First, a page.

Lookin’ forward to more pics and more recipes. And, of course, warmer days so I can start my seeds…


      • When you plant tall okras, try growing them with cowpeas. If you have a tall plant, might as well grow something that can climb up the stalk. I’ve also grown it with peppers and when they need a little shade, the okra does it work. For the chefly input–I love okras that are not as mucilaginous (sticky) as the crop can often be. Fresh, crisp, green, meaty–that’s a good okra.


  3. Isabel Lagrosse

    please help me. when i plant okra the plant dead. tryed many time without success. about germination its ok ,when the plant about 6 cm dead. what i can do ?


    • I’m sorry about your okra problems! There’s still time!

      Please re-plant your okra seed! Scratch it a little with sandpaper, let it soak overnight. The seeds
      that float–get rid of them. The seeds that stay, plant them. Sew regularly until you have enough
      strong plants to guarantee a crop. Some will not be as nice as you want them to be. Others will
      provide nice strong plants and you will have to thin them to an acceptable stand. You can companion
      plant okra with hot pepper and tomato–its culinary companions.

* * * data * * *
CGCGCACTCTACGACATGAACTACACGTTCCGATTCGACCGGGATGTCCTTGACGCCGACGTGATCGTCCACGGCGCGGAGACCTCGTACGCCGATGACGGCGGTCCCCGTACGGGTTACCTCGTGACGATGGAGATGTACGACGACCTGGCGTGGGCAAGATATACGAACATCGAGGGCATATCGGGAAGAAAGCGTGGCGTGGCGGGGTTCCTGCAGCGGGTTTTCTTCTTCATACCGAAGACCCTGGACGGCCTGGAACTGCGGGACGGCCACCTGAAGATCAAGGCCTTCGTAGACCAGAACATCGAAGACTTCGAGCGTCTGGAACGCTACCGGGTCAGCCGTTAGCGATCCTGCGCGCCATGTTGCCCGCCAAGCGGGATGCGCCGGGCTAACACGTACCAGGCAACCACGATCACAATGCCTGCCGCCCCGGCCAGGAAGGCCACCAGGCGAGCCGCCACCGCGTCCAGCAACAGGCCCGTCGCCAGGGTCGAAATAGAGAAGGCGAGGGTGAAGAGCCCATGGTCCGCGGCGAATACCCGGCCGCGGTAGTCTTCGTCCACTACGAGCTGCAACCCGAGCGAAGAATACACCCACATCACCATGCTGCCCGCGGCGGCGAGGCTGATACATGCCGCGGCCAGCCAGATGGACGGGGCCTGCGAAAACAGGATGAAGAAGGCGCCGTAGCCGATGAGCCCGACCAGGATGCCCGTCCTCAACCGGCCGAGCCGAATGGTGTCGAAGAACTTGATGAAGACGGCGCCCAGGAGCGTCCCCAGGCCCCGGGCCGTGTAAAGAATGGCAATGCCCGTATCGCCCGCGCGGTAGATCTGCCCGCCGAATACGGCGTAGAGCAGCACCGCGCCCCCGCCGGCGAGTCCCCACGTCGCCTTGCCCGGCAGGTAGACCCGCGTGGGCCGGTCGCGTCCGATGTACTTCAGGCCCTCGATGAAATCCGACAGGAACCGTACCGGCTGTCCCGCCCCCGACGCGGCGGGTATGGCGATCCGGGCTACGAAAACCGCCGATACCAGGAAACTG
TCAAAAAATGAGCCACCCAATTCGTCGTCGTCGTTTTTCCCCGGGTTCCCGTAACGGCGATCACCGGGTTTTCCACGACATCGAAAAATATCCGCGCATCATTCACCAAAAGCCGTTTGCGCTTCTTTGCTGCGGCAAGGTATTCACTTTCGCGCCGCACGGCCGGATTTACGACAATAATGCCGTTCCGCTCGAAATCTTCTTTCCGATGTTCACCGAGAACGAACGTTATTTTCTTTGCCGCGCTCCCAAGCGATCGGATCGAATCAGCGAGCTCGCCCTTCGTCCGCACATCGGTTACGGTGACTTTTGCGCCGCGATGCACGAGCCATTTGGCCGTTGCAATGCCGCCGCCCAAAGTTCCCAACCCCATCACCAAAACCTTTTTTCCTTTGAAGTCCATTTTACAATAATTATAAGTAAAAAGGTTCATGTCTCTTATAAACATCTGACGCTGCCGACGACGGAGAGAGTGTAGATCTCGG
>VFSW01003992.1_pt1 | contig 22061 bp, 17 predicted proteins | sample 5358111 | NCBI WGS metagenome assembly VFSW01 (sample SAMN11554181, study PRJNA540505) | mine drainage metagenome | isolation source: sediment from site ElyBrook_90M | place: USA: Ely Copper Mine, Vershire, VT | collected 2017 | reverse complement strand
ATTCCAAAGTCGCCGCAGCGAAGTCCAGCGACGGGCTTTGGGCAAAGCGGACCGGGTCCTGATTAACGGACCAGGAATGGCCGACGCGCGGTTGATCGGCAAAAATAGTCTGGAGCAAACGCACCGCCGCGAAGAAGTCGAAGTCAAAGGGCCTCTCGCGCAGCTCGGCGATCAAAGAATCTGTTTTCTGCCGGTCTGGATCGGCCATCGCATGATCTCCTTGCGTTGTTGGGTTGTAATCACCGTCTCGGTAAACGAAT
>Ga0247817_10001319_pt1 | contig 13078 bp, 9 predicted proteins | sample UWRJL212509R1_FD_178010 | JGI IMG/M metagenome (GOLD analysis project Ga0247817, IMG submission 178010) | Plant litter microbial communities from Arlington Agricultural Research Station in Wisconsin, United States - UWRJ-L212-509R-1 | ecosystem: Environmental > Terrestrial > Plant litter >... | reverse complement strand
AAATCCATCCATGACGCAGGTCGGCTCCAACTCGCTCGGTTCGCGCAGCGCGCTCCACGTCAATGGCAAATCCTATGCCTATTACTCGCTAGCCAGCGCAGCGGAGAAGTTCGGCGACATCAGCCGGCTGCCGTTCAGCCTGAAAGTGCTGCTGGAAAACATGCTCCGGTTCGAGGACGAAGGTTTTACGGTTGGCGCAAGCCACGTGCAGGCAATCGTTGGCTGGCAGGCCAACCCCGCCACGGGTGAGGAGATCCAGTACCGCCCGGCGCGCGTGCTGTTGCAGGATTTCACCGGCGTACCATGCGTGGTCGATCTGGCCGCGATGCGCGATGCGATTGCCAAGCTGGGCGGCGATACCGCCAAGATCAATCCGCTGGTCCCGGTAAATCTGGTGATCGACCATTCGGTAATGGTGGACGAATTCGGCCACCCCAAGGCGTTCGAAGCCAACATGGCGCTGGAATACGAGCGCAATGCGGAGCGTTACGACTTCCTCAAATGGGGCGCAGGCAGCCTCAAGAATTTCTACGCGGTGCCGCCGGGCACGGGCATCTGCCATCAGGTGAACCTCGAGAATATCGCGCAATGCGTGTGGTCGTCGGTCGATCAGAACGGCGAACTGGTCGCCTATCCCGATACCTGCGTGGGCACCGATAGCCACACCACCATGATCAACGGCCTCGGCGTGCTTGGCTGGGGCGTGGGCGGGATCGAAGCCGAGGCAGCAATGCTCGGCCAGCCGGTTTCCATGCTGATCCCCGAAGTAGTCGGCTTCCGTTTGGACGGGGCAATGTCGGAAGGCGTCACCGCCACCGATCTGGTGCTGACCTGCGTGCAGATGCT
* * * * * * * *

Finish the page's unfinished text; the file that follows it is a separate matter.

The site should warm, sunny and well-drained.. Plant okra directly in the garden when the nights stay above 50-55 degrees F and the soil has warmed to 65 degrees F to 70 degrees F. Sow the okra seeds 1/2 to 1 inch deep, 3 to 4 inches apart. When the okra are about 3 inches tall, thin to stand 1 to 2 feet apart.


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  6. I was so excited to find this blog! I heard about Michael when I visited Kingsley Plantation near Jacksonville, FL, yesterday and am “hungry” for more information about research, lectures, etc. I first became interested in foods of the African diaspora while studying Afro-Atlantic religions at Harvard in the mid-90s (in fact, I’m interested in the culinary syncretism process with all transplanted cultures). Michael – you are doing some fascinating work! I look forward to hearing more!


  7. Jeannette

    starting at the beginning and reading all the way through. so excited, food, cooking, plates as archaeology. write on!